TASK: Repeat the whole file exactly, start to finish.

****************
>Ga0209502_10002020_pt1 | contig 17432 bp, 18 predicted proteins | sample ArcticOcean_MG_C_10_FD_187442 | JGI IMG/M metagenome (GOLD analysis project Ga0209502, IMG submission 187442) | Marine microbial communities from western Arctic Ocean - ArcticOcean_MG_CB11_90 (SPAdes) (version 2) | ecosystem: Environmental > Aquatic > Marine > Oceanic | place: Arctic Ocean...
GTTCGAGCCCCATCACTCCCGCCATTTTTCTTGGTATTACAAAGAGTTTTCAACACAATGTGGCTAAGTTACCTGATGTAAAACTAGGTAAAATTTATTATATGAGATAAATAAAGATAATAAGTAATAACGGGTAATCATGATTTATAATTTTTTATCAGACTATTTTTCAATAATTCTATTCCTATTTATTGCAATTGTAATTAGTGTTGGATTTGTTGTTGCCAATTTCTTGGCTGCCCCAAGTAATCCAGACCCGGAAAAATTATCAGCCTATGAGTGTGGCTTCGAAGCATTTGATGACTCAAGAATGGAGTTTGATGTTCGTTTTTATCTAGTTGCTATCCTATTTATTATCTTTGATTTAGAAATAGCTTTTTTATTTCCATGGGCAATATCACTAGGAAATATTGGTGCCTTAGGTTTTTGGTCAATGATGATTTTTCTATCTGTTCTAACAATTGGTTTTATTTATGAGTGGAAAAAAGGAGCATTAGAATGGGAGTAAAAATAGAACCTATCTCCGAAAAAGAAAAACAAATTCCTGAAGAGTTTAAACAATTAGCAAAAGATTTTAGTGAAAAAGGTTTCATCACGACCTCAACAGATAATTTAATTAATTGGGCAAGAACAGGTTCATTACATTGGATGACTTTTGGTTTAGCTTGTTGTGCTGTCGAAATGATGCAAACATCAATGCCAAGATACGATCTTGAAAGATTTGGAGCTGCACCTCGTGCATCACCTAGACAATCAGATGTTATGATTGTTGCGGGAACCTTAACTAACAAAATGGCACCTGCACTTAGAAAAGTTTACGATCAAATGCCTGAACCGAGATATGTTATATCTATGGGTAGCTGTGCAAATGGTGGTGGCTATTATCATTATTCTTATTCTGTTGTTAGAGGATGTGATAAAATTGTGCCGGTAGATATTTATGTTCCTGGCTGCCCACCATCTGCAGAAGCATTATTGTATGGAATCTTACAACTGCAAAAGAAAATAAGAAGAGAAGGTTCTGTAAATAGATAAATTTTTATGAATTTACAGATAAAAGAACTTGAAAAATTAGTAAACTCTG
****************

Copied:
>Ga0209502_10002020_pt1 | contig 17432 bp, 18 predicted proteins | sample ArcticOcean_MG_C_10_FD_187442 | JGI IMG/M metagenome (GOLD analysis project Ga0209502, IMG submission 187442) | Marine microbial communities from western Arctic Ocean - ArcticOcean_MG_CB11_90 (SPAdes) (version 2) | ecosystem: Environmental > Aquatic > Marine > Oceanic | place: Arctic Ocean...
GTTCGAGCCCCATCACTCCCGCCATTTTTCTTGGTATTACAAAGAGTTTTCAACACAATGTGGCTAAGTTACCTGATGTAAAACTAGGTAAAATTTATTATATGAGATAAATAAAGATAATAAGTAATAACGGGTAATCATGATTTATAATTTTTTATCAGACTATTTTTCAATAATTCTATTCCTATTTATTGCAATTGTAATTAGTGTTGGATTTGTTGTTGCCAATTTCTTGGCTGCCCCAAGTAATCCAGACCCGGAAAAATTATCAGCCTATGAGTGTGGCTTCGAAGCATTTGATGACTCAAGAATGGAGTTTGATGTTCGTTTTTATCTAGTTGCTATCCTATTTATTATCTTTGATTTAGAAATAGCTTTTTTATTTCCATGGGCAATATCACTAGGAAATATTGGTGCCTTAGGTTTTTGGTCAATGATGATTTTTCTATCTGTTCTAACAATTGGTTTTATTTATGAGTGGAAAAAAGGAGCATTAGAATGGGAGTAAAAATAGAACCTATCTCCGAAAAAGAAAAACAAATTCCTGAAGAGTTTAAACAATTAGCAAAAGATTTTAGTGAAAAAGGTTTCATCACGACCTCAACAGATAATTTAATTAATTGGGCAAGAACAGGTTCATTACATTGGATGACTTTTGGTTTAGCTTGTTGTGCTGTCGAAATGATGCAAACATCAATGCCAAGATACGATCTTGAAAGATTTGGAGCTGCACCTCGTGCATCACCTAGACAATCAGATGTTATGATTGTTGCGGGAACCTTAACTAACAAAATGGCACCTGCACTTAGAAAAGTTTACGATCAAATGCCTGAACCGAGATATGTTATATCTATGGGTAGCTGTGCAAATGGTGGTGGCTATTATCATTATTCTTATTCTGTTGTTAGAGGATGTGATAAAATTGTGCCGGTAGATATTTATGTTCCTGGCTGCCCACCATCTGCAGAAGCATTATTGTATGGAATCTTACAACTGCAAAAGAAAATAAGAAGAGAAGGTTCTGTAAATAGATAAATTTTTATGAATTTACAGATAAAAGAACTTGAAAAATTAGTAAACTCTG